The Government have no plans to roll out tolling on existing roads. Successive Governments have taken the view that tolls are occasionally justified when private finance enables some of the most expensive road infrastructure, such as significant river crossings, to proceed. It is right that the user pays, rather than the taxpayer, because the user benefits.
My constituents who work in Liverpool will need a pay rise of £1,000 a year just to stand still when the Mersey crossing tolls are introduced. Will the Minister consider a scheme whereby those who can demonstrate that they were in permanent employment on the other side of the water on the day the tolls were announced would have either some kind of tapered introduction or a discount to reflect the additional costs?
As I said, it is not unusual for Governments to use tolls to finance large estuary crossings. I would rather be straightforward with the hon. Gentleman about this matter because he is a diligent, popular and well-respected Member of this House and, more importantly, he is one of my friends. I cannot do what he wants and I would rather say that now. We did consider whether we could widen or add to the discount scheme, but we could not make that cost-effective, so I would rather be absolutely frank with him and just say that.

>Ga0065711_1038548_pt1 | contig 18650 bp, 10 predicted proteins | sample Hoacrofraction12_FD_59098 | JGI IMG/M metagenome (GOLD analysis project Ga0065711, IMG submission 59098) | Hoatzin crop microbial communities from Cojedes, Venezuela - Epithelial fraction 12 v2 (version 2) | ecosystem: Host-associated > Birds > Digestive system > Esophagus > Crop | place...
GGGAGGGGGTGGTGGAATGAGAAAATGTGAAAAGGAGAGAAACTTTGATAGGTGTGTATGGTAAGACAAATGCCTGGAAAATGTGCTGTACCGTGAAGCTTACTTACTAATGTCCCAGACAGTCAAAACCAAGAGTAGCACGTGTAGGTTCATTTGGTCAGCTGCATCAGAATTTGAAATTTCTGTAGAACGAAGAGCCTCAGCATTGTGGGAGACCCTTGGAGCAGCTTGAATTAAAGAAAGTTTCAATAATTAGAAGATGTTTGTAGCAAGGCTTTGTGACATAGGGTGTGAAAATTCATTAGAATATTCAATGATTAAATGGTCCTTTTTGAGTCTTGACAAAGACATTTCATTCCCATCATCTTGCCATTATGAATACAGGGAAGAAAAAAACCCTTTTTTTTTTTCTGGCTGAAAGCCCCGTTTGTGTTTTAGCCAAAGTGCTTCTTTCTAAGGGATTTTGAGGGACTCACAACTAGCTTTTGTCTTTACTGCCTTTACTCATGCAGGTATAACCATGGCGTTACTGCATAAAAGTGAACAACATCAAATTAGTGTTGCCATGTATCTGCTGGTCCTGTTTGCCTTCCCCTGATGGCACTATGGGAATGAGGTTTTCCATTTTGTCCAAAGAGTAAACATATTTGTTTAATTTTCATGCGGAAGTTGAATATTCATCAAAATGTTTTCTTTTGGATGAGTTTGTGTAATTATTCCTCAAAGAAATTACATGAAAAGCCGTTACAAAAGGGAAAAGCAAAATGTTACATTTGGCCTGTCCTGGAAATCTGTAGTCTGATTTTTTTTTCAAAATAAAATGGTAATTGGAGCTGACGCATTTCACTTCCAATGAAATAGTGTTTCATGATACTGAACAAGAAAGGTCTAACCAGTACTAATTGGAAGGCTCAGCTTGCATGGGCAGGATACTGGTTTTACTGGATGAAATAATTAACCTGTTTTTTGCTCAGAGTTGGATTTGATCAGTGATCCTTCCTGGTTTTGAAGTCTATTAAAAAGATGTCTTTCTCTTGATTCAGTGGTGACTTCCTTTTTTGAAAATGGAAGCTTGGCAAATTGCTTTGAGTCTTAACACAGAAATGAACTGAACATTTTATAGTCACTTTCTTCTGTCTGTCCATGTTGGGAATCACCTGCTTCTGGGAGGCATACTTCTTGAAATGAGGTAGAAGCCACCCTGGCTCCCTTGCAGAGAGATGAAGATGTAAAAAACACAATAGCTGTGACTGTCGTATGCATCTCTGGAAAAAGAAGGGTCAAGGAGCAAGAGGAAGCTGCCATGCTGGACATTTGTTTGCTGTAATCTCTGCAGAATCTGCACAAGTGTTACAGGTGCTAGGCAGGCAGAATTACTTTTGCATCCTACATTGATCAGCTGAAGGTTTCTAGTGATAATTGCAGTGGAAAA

Last week marked nine years since the Scottish National party scrapped the last of the transport tolls in Scotland. Since then, the average commuter travelling on the Forth and Tay bridges has saved around £2,000. In the same period, the average toll-paying commuter in England and Wales will have paid just under £4,000. If the Government are serious about helping what they call “just about managing” families, why will not the Secretary of State reassess his transport toll policy?
My goodness, what barefaced cheek from the SNP. It did indeed cancel the tolls, and the crossing closed because the SNP did not have enough money—[Interruption.] There was not enough money to make it work.